Students learn with 'virtual painting'
What happens when virtual reality meets the real classroom? A lot of learning takes place, that's what. That's especially true in the technical fields.
Unaka High School's collision repair classes have a new learning tool that lets students paint a car without actually painting a car. It may look like a new video game, but in fact its a new learning tool for the class.
It's a virtual painting booth for vehicles. Needless to say, the students love it. "It's pretty much like you're really painting. I love painting, it actually helps you out a little bit," sophomore Lee Bennett says.
The virtual painting booth does give the students a lot of practice; for the school, it saves money. "We don't have to buy paint. They can paint different parts of the vehicle daily, whereas if they were ina paint booth they might only get to do that once a week or [every] two weeks," says Career and Technical Director Mickey Taylor.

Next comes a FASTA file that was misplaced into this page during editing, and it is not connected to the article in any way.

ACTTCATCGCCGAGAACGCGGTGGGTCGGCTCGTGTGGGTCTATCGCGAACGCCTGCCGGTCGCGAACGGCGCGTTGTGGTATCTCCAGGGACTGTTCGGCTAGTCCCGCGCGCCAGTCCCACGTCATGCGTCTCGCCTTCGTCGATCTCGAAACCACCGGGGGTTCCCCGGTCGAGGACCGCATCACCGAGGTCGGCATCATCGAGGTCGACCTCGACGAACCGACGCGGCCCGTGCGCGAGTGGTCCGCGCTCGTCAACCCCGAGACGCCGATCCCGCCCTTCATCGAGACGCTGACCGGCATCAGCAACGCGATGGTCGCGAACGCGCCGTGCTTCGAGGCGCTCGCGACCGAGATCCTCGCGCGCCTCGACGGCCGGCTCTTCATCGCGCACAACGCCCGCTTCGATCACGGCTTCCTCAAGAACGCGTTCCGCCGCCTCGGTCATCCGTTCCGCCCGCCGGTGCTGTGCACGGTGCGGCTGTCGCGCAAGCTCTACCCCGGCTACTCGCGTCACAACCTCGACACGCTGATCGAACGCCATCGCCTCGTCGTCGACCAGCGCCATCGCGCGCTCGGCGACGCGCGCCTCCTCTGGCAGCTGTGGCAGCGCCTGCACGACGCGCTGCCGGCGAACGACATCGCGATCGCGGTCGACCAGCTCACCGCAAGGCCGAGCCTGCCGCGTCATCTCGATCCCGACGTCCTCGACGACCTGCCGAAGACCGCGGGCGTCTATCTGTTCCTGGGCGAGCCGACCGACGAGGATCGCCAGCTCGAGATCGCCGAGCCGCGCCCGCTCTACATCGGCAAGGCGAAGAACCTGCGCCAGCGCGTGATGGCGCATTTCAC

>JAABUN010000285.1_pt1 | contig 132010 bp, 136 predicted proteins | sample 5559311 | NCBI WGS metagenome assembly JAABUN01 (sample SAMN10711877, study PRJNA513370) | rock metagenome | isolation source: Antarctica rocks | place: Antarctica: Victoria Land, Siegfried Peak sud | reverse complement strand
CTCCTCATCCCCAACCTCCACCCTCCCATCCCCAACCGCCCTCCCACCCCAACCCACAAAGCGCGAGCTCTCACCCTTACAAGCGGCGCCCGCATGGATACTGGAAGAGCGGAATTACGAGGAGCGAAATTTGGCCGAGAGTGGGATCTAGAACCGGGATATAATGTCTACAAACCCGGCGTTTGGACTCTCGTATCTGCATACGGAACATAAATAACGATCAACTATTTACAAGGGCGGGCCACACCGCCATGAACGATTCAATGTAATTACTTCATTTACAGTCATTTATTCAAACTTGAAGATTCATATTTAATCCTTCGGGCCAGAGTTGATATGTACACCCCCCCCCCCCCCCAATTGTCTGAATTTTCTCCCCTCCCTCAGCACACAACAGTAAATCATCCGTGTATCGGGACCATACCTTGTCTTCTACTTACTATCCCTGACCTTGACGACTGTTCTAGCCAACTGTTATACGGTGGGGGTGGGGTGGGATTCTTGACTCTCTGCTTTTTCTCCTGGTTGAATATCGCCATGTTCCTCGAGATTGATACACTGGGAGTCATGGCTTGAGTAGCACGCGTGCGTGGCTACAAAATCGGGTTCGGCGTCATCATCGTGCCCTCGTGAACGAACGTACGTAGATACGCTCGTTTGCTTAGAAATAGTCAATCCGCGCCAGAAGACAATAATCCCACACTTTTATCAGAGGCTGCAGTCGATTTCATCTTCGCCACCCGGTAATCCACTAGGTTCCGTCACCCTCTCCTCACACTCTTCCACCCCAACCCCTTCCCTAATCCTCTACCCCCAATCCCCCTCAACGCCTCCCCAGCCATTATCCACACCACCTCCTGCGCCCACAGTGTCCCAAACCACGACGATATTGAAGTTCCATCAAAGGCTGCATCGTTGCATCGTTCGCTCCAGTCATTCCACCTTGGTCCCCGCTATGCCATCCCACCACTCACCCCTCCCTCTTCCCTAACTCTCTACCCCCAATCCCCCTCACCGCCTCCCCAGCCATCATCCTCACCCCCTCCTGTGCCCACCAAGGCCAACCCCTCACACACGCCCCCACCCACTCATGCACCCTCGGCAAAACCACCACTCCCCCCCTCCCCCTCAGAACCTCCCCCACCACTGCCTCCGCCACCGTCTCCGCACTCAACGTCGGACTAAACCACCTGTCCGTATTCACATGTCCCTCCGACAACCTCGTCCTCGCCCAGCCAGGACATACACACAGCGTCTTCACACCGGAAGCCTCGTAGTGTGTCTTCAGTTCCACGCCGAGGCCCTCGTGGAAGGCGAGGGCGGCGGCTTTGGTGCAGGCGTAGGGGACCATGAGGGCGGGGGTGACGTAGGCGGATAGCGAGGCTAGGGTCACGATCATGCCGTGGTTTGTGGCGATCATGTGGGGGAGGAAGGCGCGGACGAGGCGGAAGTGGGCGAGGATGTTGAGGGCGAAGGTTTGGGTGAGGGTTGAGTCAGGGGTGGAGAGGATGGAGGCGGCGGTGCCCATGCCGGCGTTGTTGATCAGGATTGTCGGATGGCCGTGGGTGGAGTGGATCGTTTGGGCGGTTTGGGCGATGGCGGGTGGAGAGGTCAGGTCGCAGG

The developers of this system have brought as much of the real thing to it as possible. "Even the gunning vibrates to simulate the air going through it. You set your nozzle up the same as you would back there in the paint bay. So it's awful close to the real thing," teacher Phillip Taylor said.
It even tells you what you're doing right or wrong almost instantly, which helps the students. "So if I know what my grade is when I'm doing it, I can do it better. I know what I'm messing up on and can do it right," junior Kayla Cochran said.
"When you paint it shows your thick spots, your light spots and it shows your good spots. That's the cool thing about it," adds sophomore Logan Blevins.
And why not practice in a virtual world rather than using someone's car for practice?
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